Sites like Maker and Return to Sender are seeking out the stories behind products and creating connections between the consumer and the creator. Tom’s shoes and many other brands work on principles of buy 1, give 1 back. Our thirst for product stories that connect us to the creators never left during the Industrial Revolution, it was just replaced by impersonal marketing. In my Working Lunch with one of the entrepreneurs behind the newly launched Ideiya.com, Erika Aquino triggered my thinking about this topic and the value of stories behind handicrafts. Ideiya really takes it to the next level, sharing the artisan’s personal story and selling their work in one spot. On their site they sum it up well:
‘In our search for inspiration and purpose, we always end up with the same lesson: we empower ourselves by empowering others.’
So what about empowering the needy?
Walking the streets of Vietnam I am confronted with panhandlers – blind and disfigured. As a rule I don’t give money to panhandlers, partly because I can’t trust if money will actually help. I want to know the truth about how their life brought them to this point but I know there is no way of finding this out. I can’t verify whether they actually made the trinket they are offering or if they bought it at the dollar store. I have an aversion to trinkets. The kind tourists bring home as gifts or memories. Mostly these are mass-produced soulless replicas of artisanal works with no functional value. They are supposed to tell a story of an experience in another culture, a present that says ‘this is how they do it in a land far away’. But globalization has trivialized this novelty. At some point everyone has a dream-catcher from Canada or a wooden shoe from Holland – so when does it become special?
Here’s the question that vexed me – what changes if the artisan is disabled?
Is the trinket now more valuable? Sure you can pat yourself on the back for supporting someone with more physical challenges than you. But the context can make the trinket special or horrific: maybe they are forced to work in a sweatshop, maybe they are subsidized heavily by the government, maybe they were purposely maimed by their parents, or maybe left over Agent Orange contaminated their mother’s womb? Again, it comes back to politics.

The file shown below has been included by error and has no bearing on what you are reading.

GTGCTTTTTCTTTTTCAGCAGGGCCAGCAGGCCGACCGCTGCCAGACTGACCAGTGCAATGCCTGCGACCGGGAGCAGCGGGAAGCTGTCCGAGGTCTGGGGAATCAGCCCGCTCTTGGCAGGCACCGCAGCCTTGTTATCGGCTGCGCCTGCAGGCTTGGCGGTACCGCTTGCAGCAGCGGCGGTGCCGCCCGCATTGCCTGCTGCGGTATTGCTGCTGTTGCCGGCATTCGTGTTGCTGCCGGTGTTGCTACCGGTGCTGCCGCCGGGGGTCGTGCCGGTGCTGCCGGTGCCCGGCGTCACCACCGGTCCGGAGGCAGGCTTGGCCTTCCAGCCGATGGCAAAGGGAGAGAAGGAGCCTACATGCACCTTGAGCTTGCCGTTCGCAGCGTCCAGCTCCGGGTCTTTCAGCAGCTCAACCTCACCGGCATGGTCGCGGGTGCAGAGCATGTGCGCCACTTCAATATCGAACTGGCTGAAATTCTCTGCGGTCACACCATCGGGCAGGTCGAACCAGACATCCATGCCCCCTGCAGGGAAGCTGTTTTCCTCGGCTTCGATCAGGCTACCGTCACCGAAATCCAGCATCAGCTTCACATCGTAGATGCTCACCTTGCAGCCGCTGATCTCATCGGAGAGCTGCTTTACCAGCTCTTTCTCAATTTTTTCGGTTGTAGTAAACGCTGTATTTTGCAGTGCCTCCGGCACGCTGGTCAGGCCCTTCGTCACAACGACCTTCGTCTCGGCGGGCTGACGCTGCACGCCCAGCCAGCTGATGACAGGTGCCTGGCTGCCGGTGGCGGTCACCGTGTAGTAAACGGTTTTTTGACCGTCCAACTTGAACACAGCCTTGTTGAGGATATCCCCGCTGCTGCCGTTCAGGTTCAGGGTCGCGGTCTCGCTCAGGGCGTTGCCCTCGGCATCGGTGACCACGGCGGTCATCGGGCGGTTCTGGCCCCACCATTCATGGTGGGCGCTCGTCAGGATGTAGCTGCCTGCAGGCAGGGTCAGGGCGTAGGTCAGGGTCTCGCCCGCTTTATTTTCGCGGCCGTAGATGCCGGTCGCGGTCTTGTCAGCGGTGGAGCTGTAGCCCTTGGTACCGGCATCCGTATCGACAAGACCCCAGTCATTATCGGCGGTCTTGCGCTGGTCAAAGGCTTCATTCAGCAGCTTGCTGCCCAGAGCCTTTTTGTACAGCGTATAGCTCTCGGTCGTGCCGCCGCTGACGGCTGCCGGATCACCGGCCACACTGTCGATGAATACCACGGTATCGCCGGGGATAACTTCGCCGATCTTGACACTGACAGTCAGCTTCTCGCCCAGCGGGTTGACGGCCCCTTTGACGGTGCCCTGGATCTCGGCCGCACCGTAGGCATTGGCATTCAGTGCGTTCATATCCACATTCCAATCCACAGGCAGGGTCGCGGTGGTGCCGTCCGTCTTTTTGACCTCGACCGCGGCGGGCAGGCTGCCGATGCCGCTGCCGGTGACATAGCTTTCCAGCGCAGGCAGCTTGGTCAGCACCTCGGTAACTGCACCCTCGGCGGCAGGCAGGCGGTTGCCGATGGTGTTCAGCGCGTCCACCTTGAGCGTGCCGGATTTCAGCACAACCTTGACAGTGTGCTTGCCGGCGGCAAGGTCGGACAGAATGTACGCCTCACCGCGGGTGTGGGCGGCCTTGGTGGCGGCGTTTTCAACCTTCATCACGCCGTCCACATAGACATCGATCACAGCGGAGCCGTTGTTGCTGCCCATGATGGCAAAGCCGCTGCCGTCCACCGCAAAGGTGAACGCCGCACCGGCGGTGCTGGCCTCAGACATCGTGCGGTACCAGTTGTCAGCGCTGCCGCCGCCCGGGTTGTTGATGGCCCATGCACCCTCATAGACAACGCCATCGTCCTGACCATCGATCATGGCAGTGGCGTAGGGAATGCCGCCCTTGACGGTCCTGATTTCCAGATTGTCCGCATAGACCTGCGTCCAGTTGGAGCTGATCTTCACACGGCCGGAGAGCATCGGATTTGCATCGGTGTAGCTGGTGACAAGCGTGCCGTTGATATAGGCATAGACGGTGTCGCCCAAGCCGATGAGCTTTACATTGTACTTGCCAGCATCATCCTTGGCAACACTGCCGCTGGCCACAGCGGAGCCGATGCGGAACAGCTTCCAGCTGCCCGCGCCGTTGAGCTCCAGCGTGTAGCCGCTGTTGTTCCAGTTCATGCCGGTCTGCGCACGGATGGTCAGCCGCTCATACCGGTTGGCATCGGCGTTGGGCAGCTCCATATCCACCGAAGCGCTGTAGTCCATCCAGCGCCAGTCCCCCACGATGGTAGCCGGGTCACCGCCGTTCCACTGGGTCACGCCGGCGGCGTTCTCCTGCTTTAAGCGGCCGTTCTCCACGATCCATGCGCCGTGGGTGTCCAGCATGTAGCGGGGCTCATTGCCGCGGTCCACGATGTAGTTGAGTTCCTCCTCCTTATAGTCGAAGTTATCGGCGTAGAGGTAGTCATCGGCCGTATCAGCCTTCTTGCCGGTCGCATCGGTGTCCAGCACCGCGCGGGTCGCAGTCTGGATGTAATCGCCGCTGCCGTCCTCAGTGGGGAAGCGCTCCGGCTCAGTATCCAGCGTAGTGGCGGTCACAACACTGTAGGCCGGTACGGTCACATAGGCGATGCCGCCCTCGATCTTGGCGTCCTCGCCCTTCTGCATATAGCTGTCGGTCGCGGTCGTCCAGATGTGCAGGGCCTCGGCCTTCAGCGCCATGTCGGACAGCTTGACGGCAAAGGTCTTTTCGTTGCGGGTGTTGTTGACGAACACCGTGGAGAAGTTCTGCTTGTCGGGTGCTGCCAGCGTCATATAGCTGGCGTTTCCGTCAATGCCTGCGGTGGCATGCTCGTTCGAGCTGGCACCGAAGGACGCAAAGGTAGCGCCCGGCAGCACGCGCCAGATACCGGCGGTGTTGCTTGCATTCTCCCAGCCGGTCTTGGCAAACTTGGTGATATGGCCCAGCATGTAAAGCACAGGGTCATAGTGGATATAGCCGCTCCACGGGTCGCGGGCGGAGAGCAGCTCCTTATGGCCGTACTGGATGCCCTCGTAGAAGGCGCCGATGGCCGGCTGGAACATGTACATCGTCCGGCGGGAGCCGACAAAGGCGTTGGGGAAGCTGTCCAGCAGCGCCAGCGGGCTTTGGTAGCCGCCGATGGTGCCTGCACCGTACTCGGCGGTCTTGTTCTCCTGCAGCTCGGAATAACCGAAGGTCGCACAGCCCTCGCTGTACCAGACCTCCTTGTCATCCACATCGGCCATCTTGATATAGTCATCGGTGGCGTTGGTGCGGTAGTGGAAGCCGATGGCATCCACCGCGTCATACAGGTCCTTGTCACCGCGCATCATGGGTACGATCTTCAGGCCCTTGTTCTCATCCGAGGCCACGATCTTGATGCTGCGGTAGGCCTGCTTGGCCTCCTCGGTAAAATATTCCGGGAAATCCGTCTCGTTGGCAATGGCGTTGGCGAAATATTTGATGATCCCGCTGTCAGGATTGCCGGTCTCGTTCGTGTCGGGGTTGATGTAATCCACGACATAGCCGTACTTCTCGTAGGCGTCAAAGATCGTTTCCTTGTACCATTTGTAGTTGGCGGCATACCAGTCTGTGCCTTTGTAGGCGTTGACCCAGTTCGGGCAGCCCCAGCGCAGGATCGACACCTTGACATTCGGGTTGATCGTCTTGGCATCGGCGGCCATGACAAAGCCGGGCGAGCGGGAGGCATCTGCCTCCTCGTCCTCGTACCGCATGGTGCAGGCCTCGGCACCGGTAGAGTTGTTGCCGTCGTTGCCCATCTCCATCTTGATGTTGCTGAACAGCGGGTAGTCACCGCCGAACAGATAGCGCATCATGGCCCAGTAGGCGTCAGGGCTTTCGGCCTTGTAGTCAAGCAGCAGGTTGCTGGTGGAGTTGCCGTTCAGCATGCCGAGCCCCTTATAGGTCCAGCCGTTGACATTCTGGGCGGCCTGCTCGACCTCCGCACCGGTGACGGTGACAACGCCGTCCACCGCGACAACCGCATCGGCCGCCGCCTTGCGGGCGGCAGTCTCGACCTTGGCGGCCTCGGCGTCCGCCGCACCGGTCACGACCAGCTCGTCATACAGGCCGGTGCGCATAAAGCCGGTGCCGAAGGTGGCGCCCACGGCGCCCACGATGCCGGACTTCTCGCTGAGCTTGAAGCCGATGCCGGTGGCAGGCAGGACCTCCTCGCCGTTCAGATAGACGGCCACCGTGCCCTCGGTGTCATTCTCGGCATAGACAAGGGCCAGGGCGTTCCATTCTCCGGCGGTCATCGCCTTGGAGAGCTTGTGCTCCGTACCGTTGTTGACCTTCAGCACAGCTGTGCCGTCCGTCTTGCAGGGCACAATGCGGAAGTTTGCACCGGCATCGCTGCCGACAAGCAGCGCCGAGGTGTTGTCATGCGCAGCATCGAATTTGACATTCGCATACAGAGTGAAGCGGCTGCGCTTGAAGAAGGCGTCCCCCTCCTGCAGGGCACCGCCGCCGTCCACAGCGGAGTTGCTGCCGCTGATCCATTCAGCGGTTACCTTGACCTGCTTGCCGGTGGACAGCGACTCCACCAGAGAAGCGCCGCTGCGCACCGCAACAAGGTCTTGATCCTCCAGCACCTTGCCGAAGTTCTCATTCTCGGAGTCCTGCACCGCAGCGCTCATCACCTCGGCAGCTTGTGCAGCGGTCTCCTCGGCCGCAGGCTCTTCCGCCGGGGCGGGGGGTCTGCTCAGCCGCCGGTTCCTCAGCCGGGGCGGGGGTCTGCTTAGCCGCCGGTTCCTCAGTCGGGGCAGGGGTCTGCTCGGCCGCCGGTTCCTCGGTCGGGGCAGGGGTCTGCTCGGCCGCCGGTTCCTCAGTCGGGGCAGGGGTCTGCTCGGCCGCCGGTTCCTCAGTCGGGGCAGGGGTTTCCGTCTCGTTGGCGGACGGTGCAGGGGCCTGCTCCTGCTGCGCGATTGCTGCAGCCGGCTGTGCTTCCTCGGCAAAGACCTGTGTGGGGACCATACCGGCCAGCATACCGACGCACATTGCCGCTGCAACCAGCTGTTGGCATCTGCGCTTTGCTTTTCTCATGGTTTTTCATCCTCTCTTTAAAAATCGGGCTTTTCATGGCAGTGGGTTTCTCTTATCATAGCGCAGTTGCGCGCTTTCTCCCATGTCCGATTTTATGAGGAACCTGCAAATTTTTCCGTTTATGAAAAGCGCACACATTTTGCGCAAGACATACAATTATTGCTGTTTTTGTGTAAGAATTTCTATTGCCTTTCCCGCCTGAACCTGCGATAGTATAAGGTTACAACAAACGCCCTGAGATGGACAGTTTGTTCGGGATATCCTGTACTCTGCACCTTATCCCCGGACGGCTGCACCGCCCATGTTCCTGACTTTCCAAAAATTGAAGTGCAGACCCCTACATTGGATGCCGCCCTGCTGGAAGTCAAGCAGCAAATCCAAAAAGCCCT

What I conclude for myself is that we need to go further in understanding who makes our products, and in what circumstance. Products are tangible vessels for capturing a story, and we decide which stories we want to endorse by buying them. This is an age old phenomenon, but the technology has changed and globalization has milked the truth. Perhaps the pendulum will swing back a bit now, Artisans in all shapes and sizes (3D printing geeks/traditional weavers/entrepreneurs/disabled craftsmen) will give big brands a run for their money because of our thirst for meaning. Like long tail economics, maybe in the future all our meaningful products will come as handcrafted/custom specials from beloved artisans, and mass produced products are just for satisfying basic needs. Perhaps as creative directors of big brands and design agencies we need to find more ways to connect meaningful stories about who makes our products. And maybe this is a new chance for Americans to tell the world a great new story, what ‘made in America’ means today.
This topic is quite relevant because my next lunch is with a group of disabled artisans, setting up a business in Vietnam. I would love to hear any perspectives or reactions to this post!